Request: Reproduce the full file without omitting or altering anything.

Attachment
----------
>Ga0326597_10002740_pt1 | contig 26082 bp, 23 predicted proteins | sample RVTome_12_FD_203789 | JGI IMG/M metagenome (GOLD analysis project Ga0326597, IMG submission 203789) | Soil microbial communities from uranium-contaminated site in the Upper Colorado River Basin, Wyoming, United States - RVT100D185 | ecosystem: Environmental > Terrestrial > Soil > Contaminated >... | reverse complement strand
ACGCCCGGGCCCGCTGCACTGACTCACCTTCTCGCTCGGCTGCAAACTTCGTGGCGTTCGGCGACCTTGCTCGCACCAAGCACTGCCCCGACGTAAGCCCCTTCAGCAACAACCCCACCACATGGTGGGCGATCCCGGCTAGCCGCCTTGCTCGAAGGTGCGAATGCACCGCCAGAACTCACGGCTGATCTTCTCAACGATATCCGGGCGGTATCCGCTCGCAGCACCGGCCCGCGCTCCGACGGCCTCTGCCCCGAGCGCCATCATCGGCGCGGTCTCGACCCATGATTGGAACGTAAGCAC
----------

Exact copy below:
>Ga0326597_10002740_pt1 | contig 26082 bp, 23 predicted proteins | sample RVTome_12_FD_203789 | JGI IMG/M metagenome (GOLD analysis project Ga0326597, IMG submission 203789) | Soil microbial communities from uranium-contaminated site in the Upper Colorado River Basin, Wyoming, United States - RVT100D185 | ecosystem: Environmental > Terrestrial > Soil > Contaminated >... | reverse complement strand
ACGCCCGGGCCCGCTGCACTGACTCACCTTCTCGCTCGGCTGCAAACTTCGTGGCGTTCGGCGACCTTGCTCGCACCAAGCACTGCCCCGACGTAAGCCCCTTCAGCAACAACCCCACCACATGGTGGGCGATCCCGGCTAGCCGCCTTGCTCGAAGGTGCGAATGCACCGCCAGAACTCACGGCTGATCTTCTCAACGATATCCGGGCGGTATCCGCTCGCAGCACCGGCCCGCGCTCCGACGGCCTCTGCCCCGAGCGCCATCATCGGCGCGGTCTCGACCCATGATTGGAACGTAAGCAC